Yes, its just the old rating system really. That worked so long as most properties were rented so the ‘rateable value’ could be determined by relation to real rents, once owner-occupation was widespread and with rent controls on what was left the ratebale value became a fiction. So it is with council tax bands, the relation to actual house prices is a fiction; the valuation office is just classifying houses into a one-to-five scale.

FrankH
FrankH
3 months ago
Reply to  jgh

That’s not how council tax bands are calculated. If my £500,000 house (I wish) was assessed as worth less than £40,000 in 1992, your £500,000 house, if identical, would also be assessed to have been worth less than £40,000 in 1992 no matter when it was built so it would be in the same band.

john77
john77
3 months ago

But New Labour chose to effectively transfer council tax paid in Conservative-controlled boroughs to Labour-controlled boroughs – a belated whistle blow by a former employee of the Ministry of Housing and Local Government (as it then was) revealed that New Labour required them to try dozens of different formulae for the grants from central government to local authorities until they found one that maximised the penalty for electing a Conservative Council. One element in this formula is the proceeds of a penny rate – so if you live in an area with high rateable values (coincidentally this has a high… Read more »

john77
john77
3 months ago
Reply to  john77

*built* in the last couple of decades

Spike
Spike
3 months ago

Charlatans exist even in small towns. Every new program foisted on my town has had grifters who said it would “cost nothing” – compared to a phony baseline. So home prices doubled? A budget that taxes you at 9% rather than 10% (that is, has your payment less than doubling) means that you are “winning.” It is a “tax cut.”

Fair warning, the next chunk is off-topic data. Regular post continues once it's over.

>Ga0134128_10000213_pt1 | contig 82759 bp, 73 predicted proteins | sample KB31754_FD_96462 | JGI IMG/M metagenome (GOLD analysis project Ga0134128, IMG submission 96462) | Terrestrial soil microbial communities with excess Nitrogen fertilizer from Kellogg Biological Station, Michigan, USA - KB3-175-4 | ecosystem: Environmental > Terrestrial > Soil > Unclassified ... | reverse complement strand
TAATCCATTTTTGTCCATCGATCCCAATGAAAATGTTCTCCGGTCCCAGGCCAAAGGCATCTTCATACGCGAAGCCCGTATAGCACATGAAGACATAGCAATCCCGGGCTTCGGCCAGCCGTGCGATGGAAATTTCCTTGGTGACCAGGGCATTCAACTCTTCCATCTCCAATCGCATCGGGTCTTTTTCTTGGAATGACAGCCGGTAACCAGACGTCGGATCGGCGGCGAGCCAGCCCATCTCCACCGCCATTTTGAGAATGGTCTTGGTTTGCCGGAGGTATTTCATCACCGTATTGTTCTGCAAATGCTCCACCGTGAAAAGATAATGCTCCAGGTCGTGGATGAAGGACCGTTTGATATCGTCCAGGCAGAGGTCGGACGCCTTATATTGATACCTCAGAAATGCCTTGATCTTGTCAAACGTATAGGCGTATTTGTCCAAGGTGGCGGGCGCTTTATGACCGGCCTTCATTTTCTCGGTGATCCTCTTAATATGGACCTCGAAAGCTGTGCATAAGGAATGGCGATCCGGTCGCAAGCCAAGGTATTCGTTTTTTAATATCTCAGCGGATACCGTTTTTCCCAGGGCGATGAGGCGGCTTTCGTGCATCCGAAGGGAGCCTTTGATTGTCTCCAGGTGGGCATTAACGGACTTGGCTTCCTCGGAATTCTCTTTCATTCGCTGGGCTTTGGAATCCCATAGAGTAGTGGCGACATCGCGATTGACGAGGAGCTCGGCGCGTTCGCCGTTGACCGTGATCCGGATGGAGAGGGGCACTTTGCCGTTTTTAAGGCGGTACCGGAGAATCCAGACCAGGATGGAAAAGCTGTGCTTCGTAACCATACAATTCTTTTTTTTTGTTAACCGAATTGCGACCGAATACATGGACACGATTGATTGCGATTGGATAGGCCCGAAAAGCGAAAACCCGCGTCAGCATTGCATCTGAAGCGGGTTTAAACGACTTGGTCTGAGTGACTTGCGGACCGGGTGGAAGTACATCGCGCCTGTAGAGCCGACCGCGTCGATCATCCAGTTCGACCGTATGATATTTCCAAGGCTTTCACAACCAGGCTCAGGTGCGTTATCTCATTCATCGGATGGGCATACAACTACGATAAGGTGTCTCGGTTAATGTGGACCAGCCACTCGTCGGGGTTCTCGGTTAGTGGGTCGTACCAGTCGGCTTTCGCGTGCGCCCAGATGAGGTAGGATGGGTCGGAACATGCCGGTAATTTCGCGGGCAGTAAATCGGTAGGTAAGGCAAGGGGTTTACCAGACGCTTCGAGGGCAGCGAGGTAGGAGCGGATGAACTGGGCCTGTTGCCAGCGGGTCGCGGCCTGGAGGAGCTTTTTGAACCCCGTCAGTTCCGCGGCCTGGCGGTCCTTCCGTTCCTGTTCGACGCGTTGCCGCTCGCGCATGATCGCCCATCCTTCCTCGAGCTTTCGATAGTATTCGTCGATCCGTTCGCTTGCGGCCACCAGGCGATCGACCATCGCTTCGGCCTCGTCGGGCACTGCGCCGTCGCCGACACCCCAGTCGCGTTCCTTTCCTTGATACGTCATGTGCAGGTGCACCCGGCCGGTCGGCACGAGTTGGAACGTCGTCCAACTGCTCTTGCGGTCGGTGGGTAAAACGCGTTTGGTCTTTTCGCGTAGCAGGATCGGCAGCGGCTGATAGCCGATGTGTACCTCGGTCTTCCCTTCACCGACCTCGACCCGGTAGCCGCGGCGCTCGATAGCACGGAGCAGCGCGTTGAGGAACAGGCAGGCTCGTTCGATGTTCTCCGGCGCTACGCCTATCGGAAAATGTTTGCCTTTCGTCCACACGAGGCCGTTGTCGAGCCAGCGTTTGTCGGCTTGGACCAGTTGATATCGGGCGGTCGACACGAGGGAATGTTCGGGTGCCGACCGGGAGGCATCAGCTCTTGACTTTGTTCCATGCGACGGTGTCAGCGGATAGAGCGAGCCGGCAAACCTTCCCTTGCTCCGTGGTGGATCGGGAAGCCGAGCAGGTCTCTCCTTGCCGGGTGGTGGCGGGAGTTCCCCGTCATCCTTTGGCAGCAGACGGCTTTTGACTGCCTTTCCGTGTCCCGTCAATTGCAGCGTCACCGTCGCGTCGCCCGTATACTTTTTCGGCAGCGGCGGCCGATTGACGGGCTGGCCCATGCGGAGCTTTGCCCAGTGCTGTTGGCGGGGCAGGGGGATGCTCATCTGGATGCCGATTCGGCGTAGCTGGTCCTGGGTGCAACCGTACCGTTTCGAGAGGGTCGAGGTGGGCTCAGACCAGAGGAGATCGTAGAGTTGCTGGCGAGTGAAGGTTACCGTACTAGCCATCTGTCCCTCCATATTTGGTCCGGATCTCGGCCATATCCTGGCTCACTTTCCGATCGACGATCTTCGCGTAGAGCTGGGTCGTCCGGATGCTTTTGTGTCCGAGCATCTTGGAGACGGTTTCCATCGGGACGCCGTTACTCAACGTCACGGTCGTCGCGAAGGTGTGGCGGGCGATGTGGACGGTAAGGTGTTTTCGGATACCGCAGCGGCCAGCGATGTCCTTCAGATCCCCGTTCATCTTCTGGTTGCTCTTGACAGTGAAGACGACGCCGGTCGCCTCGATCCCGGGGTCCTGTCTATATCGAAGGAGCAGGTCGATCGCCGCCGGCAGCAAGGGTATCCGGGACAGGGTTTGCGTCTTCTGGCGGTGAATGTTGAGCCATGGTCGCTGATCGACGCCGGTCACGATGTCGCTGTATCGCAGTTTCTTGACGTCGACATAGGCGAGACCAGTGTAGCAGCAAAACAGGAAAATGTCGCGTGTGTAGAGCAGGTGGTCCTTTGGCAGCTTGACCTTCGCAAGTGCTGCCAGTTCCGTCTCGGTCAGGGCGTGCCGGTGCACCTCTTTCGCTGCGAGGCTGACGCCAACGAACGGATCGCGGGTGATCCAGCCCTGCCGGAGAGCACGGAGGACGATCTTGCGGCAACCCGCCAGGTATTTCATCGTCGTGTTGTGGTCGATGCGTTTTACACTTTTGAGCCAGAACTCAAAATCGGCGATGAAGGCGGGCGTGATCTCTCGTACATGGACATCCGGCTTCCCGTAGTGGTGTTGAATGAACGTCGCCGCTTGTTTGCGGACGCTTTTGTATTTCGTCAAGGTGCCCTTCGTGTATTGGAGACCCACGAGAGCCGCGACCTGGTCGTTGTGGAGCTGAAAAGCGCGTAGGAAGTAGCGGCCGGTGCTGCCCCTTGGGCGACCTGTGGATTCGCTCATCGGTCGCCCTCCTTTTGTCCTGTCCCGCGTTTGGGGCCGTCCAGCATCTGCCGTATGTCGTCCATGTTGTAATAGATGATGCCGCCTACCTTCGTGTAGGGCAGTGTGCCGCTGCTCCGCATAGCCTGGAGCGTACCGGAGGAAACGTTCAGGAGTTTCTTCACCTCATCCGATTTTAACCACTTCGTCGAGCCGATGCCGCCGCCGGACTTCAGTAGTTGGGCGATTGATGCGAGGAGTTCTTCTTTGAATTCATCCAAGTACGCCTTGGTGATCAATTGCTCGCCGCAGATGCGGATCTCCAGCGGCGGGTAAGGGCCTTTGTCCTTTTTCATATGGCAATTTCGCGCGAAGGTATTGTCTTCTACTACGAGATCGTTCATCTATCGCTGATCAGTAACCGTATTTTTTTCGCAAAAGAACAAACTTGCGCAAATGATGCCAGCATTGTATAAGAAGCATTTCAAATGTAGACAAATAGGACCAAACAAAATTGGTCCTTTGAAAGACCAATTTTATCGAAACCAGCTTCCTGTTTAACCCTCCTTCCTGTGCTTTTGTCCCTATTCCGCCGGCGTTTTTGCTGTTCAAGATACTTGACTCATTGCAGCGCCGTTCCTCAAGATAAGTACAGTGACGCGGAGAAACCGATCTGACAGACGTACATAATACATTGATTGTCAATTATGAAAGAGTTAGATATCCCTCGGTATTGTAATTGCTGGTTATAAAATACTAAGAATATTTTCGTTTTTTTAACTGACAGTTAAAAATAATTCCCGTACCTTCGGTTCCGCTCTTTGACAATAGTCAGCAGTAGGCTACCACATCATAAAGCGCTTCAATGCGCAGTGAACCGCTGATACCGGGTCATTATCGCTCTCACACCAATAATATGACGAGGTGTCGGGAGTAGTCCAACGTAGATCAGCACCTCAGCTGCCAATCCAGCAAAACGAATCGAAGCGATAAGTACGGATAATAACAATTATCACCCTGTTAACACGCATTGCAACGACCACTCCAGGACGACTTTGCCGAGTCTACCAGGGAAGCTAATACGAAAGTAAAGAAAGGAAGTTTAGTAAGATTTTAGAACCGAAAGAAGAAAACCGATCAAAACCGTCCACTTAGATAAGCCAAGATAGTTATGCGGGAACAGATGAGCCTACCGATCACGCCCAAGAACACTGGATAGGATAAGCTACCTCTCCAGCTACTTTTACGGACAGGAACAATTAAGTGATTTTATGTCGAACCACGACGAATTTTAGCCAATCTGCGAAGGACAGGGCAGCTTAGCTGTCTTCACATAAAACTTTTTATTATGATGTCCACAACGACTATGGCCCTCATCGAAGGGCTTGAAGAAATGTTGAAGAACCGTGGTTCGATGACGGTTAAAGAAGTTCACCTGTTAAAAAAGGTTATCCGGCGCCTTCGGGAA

Charles
Charles
3 months ago

Realistically, it would be expensive. To start with, you have to pay for the revaluations. Then, unless by some bizarre miracle every property is valued at its old value multiplied by a fixed factor, you’ll have some properties worth relatively more than they used to and some worth relatively less. As you point out, the same amount of tax has to be raised (though the chaos of revaluation would be an excellent place to hide a tax rise), so some people will pay more and some will pay less. Naturally, all those paying less will be happy, while many of… Read more »

Spike
Spike
3 months ago
Reply to  Charles

My state requires its towns to revaluate every 5 years, and yes, all that drama does happen every time. It might be better to allow some imperfection (and we do, over the 5-year period); in the long term, the errors accumulate, best illustrated by California’s Proposition 2½, which nearly froze valuation until a property was sold. Sensible tax limitation eventually turned into outrageous inequality.

jgh
jgh
3 months ago
Reply to  Charles

“You have to pay for the revaluations”.
No you don’t. Download the lot from the Land Registry or Zoopla. For those that haven’t changed hands since 1992, that small left-over, *then* pay for valuations. Or just get it from Zoopla.

Spike
Spike
3 months ago
Reply to  jgh

The said 5-year revaluation of my home is a public document. The on-line report of its value is only available “for free” because my neighbors and I were compelled to pay via town taxes for human beings to visit the properties. So “just look it up on the computer and we won’t have to revaluate” is myopic; you can only look it up because we did revaluate. Estimated value based on contemporary sales of properties with similar square footages is crude and error-prone.

jgh
jgh
3 months ago
Reply to  Spike

Since 19-tumpty-tum whenever a property is sold in the UK it has to be registed with the Land Registry along with the purchase price. Over time all properties will eventually have a purchase price listed. So you can get all the property valuations in a council area by just downloading them from the Land Registry for those that have changed hands since 19-tumty-tum. There will be a drag on that data, some will be last month, some will be 1992 (me!). You make a decision as to how old you want your data to be, and manually revalue the ones… Read more »